Such expressions as that famous one of Linnæus, and which we often meet with in a more or less concealed form, that the characters do not make the genus, but that the genus gives the characters, seem to imply that something more is included in our classification, than mere resemblance. I believe that something more is included; and that propinquity of descent,—the only known cause of the similarity of organic beings,—is the bond, hidden as it is by various degrees of modification, which is partially revealed to us by our classifications (Darwin, 1859, p. 413f).

Wednesday, 30 September 2009

The Aquatic Ape

More fossil news:

Fossil hunters arrive in Darwin country, but will they find a pub?

The story ends with this snippet:

In the corridors and coffee areas, some students were angling for jobs – the recession hits fossil hunting too – while others were hijacking experts to help them with their work. Such as Bristol student, Brian Machin, whose thesis is on the theory that a type of monkey found in South America got there by floating from Africa on a raft. "It's nonsense of course," he said, "But it's hard to prove it's nonsense."

Who is Brian Machin? We need to know.


Wills Flowers said...

Not that hard to prove... See Stankiewicz et al. 2006 for a discussion of the hydrodynamics required for rafting between Africa and Madagascar.

J. Stankiewicz, C. Thiart1, J. C. Masters and M. J. de Wit (2006)Did lemurs have sweepstake tickets? An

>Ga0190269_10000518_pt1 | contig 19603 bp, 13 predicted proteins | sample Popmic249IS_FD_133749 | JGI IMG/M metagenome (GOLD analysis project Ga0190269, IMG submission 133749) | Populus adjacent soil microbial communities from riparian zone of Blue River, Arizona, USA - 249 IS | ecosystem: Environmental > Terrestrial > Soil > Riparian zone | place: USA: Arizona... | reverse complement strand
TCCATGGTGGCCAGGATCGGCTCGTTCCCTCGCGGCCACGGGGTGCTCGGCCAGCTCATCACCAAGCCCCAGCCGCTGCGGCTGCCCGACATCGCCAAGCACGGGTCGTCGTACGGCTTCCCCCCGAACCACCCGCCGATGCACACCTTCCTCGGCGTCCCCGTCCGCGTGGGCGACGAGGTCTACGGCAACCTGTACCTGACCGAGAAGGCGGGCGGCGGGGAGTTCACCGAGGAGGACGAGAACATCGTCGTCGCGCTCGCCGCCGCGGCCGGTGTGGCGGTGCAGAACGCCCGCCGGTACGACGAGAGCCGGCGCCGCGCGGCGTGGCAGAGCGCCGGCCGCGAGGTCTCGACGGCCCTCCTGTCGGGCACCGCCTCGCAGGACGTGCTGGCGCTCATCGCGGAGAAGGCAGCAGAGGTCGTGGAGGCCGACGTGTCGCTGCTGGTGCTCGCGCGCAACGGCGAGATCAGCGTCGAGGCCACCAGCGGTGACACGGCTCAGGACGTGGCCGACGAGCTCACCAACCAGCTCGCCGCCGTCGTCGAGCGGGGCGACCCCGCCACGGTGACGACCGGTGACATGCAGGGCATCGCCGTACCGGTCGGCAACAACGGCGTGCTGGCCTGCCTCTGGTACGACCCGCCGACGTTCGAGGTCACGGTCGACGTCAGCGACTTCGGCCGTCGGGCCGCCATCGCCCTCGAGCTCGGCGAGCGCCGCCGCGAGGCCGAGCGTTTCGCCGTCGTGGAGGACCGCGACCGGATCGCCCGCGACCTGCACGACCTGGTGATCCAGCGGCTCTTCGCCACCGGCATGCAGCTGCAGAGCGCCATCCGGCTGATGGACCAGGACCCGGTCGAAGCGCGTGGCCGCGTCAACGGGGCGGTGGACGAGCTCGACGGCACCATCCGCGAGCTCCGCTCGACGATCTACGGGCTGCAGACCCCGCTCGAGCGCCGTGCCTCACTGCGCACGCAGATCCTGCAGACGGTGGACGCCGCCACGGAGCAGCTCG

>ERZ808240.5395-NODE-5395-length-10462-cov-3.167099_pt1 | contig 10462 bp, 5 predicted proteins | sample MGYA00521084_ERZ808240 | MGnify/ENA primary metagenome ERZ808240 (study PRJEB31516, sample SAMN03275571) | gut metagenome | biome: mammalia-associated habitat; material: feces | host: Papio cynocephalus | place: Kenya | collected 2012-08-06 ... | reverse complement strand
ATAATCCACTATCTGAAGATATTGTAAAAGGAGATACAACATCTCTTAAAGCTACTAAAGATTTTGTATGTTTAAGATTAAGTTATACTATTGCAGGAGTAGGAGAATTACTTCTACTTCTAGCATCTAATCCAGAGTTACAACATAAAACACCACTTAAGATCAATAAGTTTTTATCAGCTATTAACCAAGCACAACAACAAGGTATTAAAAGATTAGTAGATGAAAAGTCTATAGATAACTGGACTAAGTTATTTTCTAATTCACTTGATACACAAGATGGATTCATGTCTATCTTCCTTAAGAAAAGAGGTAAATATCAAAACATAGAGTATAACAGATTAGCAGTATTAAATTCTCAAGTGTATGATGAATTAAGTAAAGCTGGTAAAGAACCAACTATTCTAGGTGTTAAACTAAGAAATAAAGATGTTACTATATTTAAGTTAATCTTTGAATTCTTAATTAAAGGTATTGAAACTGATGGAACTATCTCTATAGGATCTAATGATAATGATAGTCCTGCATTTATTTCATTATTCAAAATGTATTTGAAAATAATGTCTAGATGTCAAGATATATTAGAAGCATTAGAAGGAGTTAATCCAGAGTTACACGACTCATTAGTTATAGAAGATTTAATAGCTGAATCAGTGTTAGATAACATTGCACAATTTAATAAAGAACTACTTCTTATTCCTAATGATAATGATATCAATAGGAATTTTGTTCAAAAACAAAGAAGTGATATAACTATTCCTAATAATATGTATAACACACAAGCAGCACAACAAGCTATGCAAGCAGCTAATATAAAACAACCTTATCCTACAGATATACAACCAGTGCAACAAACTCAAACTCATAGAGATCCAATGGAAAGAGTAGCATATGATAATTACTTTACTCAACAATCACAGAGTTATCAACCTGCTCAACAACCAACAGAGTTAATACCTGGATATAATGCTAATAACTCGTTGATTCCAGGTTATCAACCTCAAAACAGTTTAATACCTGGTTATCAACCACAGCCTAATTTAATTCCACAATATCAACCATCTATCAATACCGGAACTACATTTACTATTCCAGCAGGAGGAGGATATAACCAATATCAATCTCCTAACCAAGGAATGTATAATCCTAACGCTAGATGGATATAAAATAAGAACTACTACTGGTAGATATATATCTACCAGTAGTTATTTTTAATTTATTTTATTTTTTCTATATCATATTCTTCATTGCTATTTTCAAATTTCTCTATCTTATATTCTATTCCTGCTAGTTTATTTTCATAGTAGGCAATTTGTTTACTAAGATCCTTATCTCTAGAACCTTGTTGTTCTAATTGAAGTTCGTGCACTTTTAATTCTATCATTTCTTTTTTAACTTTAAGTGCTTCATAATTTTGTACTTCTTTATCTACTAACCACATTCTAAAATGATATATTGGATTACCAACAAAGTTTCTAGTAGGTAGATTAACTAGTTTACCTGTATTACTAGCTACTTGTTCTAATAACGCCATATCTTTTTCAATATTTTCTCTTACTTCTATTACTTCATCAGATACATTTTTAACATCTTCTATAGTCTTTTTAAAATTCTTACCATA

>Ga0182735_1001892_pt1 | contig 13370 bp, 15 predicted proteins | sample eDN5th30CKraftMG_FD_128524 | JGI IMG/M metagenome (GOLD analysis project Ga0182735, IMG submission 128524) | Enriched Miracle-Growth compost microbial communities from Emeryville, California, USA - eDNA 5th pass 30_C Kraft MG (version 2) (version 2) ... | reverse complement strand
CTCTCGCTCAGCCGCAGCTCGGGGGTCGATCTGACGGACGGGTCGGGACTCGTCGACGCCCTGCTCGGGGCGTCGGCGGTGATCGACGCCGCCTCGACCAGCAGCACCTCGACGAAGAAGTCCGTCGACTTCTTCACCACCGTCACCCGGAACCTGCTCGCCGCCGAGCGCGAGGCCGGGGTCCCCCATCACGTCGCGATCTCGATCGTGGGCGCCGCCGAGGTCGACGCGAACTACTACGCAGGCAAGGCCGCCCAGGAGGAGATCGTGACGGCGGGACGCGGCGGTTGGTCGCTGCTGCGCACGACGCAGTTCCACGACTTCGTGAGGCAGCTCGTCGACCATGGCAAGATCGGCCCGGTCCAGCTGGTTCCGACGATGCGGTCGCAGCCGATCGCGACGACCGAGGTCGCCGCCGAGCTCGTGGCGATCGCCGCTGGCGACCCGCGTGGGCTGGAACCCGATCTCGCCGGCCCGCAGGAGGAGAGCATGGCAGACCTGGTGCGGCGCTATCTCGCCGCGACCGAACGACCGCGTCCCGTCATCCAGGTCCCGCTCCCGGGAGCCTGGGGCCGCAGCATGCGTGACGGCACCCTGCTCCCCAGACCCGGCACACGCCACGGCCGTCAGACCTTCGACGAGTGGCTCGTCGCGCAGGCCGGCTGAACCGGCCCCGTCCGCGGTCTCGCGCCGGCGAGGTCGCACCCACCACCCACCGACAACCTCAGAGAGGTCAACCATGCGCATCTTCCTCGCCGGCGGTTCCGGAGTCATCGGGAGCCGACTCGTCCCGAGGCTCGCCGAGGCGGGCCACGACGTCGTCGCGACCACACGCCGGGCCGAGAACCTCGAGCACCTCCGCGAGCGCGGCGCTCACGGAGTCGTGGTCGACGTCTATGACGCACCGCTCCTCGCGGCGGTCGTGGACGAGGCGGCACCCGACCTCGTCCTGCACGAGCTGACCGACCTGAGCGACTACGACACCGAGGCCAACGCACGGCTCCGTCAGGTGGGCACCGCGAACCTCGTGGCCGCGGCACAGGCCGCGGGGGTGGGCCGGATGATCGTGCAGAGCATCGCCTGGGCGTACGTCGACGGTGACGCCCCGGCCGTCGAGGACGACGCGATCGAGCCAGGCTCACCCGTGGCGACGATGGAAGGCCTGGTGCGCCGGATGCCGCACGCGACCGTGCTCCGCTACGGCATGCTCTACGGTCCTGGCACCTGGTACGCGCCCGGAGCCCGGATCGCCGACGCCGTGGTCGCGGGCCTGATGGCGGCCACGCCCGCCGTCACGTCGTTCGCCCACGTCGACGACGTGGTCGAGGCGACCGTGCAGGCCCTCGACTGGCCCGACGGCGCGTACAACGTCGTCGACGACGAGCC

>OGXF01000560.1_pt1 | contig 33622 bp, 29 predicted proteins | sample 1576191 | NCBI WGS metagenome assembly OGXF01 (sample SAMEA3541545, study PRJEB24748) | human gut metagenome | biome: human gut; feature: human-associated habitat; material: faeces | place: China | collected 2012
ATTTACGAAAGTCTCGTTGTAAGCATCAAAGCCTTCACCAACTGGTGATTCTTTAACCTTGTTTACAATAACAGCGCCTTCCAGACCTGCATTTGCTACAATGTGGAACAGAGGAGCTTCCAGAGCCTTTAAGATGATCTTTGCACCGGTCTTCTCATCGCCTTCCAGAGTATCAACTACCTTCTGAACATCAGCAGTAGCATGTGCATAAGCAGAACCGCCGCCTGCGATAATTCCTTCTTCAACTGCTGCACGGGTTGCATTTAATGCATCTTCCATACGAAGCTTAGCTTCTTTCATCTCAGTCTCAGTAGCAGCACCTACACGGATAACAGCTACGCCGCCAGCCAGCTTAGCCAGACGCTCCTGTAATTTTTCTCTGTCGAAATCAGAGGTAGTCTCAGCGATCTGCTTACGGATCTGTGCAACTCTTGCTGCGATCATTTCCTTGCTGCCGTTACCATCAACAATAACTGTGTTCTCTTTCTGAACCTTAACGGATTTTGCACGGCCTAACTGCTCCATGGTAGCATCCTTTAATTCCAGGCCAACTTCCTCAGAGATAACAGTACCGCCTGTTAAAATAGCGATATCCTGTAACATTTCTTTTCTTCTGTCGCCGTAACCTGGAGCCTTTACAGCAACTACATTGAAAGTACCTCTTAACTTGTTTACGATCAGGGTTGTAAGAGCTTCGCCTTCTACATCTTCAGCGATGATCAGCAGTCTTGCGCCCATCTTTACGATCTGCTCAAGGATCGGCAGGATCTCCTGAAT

exploration of Simpson’s model for the
colonization of Madagascar by mammals. Journal of Biogeography. 33, 221–235

"the Dude" said...

Yes, rafting (both monkeys and cavoids??) across the wide Atlantic is likely incorrect. The New world monkey & cavy stock had been isolated at (then-warm) coastal Antarctica & Patagonia since Africa split away; expanding northward in Oligocene and early Miocene along Argentina/Chile (fossil teeth), when Antarctica/South America finally split, starting the circumpolar current and massive glaciation 34ma producing the major updraft which pulled Africa, South America and India-Australia northwards.
The terrestrial mammal-bearing sequence conformably overlies a marine section of Late Oligocene to Early Miocene age. The combined marine–terrestrial sequence, as well as a locality with fossil whales and bracketing basalts, bear significantly on theories regarding the extent of the late Tertiary Patagonian epicontinental seaway and the onset of later Cenozoic phases of uplift in the southern Andes.